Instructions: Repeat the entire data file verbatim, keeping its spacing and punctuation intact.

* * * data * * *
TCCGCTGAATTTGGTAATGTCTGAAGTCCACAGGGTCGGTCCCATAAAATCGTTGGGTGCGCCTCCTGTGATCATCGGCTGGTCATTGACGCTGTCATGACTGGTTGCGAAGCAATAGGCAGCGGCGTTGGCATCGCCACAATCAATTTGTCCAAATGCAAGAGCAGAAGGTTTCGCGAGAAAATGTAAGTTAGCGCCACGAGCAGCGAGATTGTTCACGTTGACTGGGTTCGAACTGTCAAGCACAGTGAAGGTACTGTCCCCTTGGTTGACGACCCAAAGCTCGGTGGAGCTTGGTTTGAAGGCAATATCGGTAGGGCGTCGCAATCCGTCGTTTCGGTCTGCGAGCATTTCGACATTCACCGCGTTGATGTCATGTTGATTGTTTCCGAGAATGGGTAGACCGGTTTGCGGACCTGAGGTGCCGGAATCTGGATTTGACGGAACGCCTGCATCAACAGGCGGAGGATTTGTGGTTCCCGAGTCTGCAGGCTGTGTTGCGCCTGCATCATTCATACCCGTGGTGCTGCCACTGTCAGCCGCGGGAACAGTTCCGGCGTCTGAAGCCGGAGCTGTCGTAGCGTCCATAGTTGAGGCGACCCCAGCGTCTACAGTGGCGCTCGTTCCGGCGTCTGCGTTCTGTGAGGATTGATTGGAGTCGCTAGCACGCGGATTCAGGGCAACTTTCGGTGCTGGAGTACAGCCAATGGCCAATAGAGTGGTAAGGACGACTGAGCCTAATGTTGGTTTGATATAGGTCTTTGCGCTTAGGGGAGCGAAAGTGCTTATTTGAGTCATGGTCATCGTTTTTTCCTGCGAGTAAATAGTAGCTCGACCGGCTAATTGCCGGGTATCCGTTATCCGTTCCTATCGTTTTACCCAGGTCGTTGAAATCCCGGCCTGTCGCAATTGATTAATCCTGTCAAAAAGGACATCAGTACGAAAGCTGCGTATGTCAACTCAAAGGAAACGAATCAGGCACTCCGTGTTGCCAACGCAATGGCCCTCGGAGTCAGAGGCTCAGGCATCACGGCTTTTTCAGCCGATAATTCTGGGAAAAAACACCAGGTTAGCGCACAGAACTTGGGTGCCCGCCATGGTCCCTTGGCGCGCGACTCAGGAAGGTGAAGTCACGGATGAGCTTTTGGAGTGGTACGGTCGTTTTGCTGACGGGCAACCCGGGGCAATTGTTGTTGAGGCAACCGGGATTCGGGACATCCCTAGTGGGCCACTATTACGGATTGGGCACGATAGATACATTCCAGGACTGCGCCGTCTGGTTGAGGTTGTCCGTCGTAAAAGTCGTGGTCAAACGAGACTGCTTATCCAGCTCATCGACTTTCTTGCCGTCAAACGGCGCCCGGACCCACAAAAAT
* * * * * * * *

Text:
TCCGCTGAATTTGGTAATGTCTGAAGTCCACAGGGTCGGTCCCATAAAATCGTTGGGTGCGCCTCCTGTGATCATCGGCTGGTCATTGACGCTGTCATGACTGGTTGCGAAGCAATAGGCAGCGGCGTTGGCATCGCCACAATCAATTTGTCCAAATGCAAGAGCAGAAGGTTTCGCGAGAAAATGTAAGTTAGCGCCACGAGCAGCGAGATTGTTCACGTTGACTGGGTTCGAACTGTCAAGCACAGTGAAGGTACTGTCCCCTTGGTTGACGACCCAAAGCTCGGTGGAGCTTGGTTTGAAGGCAATATCGGTAGGGCGTCGCAATCCGTCGTTTCGGTCTGCGAGCATTTCGACATTCACCGCGTTGATGTCATGTTGATTGTTTCCGAGAATGGGTAGACCGGTTTGCGGACCTGAGGTGCCGGAATCTGGATTTGACGGAACGCCTGCATCAACAGGCGGAGGATTTGTGGTTCCCGAGTCTGCAGGCTGTGTTGCGCCTGCATCATTCATACCCGTGGTGCTGCCACTGTCAGCCGCGGGAACAGTTCCGGCGTCTGAAGCCGGAGCTGTCGTAGCGTCCATAGTTGAGGCGACCCCAGCGTCTACAGTGGCGCTCGTTCCGGCGTCTGCGTTCTGTGAGGATTGATTGGAGTCGCTAGCACGCGGATTCAGGGCAACTTTCGGTGCTGGAGTACAGCCAATGGCCAATAGAGTGGTAAGGACGACTGAGCCTAATGTTGGTTTGATATAGGTCTTTGCGCTTAGGGGAGCGAAAGTGCTTATTTGAGTCATGGTCATCGTTTTTTCCTGCGAGTAAATAGTAGCTCGACCGGCTAATTGCCGGGTATCCGTTATCCGTTCCTATCGTTTTACCCAGGTCGTTGAAATCCCGGCCTGTCGCAATTGATTAATCCTGTCAAAAAGGACATCAGTACGAAAGCTGCGTATGTCAACTCAAAGGAAACGAATCAGGCACTCCGTGTTGCCAACGCAATGGCCCTCGGAGTCAGAGGCTCAGGCATCACGGCTTTTTCAGCCGATAATTCTGGGAAAAAACACCAGGTTAGCGCACAGAACTTGGGTGCCCGCCATGGTCCCTTGGCGCGCGACTCAGGAAGGTGAAGTCACGGATGAGCTTTTGGAGTGGTACGGTCGTTTTGCTGACGGGCAACCCGGGGCAATTGTTGTTGAGGCAACCGGGATTCGGGACATCCCTAGTGGGCCACTATTACGGATTGGGCACGATAGATACATTCCAGGACTGCGCCGTCTGGTTGAGGTTGTCCGTCGTAAAAGTCGTGGTCAAACGAGACTGCTTATCCAGCTCATCGACTTTCTTGCCGTCAAACGGCGCCCGGACCCACAAAAAT